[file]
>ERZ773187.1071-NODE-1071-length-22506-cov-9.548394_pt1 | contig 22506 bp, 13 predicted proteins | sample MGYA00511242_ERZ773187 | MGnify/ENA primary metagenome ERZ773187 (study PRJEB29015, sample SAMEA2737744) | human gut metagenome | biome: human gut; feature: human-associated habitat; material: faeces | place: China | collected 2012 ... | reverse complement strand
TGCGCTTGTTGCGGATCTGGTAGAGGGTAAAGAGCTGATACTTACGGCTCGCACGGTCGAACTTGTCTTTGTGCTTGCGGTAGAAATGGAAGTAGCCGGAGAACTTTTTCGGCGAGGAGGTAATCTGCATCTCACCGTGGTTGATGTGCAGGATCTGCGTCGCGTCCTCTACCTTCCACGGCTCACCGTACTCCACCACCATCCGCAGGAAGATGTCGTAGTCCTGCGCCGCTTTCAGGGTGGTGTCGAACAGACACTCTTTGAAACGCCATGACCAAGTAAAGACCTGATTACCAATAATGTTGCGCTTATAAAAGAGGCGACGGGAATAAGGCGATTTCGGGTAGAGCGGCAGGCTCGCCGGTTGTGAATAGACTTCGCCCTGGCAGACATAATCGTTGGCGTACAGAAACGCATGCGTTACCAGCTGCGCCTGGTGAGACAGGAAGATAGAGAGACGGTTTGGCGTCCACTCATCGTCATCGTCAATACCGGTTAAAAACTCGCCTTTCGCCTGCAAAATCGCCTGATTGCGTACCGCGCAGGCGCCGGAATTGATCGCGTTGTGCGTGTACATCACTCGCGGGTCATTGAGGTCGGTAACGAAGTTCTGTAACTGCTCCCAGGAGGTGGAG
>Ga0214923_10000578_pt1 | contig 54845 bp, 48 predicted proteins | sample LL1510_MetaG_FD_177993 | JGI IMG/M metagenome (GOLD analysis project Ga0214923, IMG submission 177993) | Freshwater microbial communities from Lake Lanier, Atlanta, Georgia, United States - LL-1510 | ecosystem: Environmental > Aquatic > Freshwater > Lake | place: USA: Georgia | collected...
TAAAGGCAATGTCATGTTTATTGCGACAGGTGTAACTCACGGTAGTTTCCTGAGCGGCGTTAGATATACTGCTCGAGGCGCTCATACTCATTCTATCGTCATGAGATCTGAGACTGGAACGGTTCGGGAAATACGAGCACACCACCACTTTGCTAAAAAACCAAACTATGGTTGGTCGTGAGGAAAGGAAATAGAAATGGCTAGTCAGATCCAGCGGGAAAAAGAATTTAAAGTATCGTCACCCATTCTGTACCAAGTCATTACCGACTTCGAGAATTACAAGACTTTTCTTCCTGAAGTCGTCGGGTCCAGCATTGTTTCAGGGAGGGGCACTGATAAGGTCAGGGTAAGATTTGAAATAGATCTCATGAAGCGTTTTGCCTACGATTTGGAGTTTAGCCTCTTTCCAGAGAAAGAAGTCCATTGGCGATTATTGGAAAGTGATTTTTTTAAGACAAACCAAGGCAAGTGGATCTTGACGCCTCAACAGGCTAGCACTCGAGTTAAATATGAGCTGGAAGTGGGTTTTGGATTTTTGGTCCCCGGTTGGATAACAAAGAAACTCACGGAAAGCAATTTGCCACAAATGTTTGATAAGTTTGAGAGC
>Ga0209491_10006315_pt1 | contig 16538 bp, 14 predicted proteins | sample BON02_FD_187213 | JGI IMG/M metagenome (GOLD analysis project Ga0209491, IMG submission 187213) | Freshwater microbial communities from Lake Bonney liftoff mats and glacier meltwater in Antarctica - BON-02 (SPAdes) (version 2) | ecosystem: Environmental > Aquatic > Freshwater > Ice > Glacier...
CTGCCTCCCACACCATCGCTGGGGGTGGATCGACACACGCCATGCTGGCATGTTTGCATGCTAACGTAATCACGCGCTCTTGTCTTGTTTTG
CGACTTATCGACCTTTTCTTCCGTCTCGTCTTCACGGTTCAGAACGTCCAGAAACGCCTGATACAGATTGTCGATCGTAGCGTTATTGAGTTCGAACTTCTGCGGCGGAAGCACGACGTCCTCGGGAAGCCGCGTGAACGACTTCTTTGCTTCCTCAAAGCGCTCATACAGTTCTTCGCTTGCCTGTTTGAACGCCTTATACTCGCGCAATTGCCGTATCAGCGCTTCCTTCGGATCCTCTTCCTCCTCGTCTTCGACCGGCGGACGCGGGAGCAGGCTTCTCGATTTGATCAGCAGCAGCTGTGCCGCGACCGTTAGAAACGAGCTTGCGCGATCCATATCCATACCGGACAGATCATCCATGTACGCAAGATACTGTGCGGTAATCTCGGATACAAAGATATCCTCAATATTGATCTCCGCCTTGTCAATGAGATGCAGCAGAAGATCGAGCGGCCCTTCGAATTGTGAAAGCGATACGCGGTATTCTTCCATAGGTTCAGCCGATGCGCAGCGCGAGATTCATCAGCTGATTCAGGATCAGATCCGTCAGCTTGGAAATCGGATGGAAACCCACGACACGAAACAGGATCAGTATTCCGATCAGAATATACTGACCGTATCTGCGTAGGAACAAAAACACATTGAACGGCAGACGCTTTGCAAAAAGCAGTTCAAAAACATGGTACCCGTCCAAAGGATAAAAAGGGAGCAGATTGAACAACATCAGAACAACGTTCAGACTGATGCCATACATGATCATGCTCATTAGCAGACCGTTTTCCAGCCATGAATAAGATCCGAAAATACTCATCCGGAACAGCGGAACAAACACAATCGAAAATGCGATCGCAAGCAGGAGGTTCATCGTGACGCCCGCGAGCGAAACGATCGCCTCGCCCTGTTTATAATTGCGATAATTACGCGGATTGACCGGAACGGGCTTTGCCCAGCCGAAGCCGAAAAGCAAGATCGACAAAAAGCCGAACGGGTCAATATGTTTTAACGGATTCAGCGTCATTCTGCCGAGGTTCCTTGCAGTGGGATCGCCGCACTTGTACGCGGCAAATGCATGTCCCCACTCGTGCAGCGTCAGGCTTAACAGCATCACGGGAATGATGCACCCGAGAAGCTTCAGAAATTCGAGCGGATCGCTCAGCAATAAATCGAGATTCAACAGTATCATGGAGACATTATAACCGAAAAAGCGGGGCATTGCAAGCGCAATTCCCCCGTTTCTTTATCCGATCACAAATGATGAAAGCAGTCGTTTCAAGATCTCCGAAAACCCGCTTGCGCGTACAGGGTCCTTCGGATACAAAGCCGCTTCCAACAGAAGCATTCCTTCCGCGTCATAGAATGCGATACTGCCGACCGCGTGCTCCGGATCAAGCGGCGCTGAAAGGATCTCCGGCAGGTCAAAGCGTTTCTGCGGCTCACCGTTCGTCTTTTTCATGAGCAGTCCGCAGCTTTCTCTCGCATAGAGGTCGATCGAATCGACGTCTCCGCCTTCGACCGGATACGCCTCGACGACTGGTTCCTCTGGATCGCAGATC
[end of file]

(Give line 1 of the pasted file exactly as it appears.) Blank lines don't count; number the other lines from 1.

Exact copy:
>ERZ773187.1071-NODE-1071-length-22506-cov-9.548394_pt1 | contig 22506 bp, 13 predicted proteins | sample MGYA00511242_ERZ773187 | MGnify/ENA primary metagenome ERZ773187 (study PRJEB29015, sample SAMEA2737744) | human gut metagenome | biome: human gut; feature: human-associated habitat; material: faeces | place: China | collected 2012 ... | reverse complement strand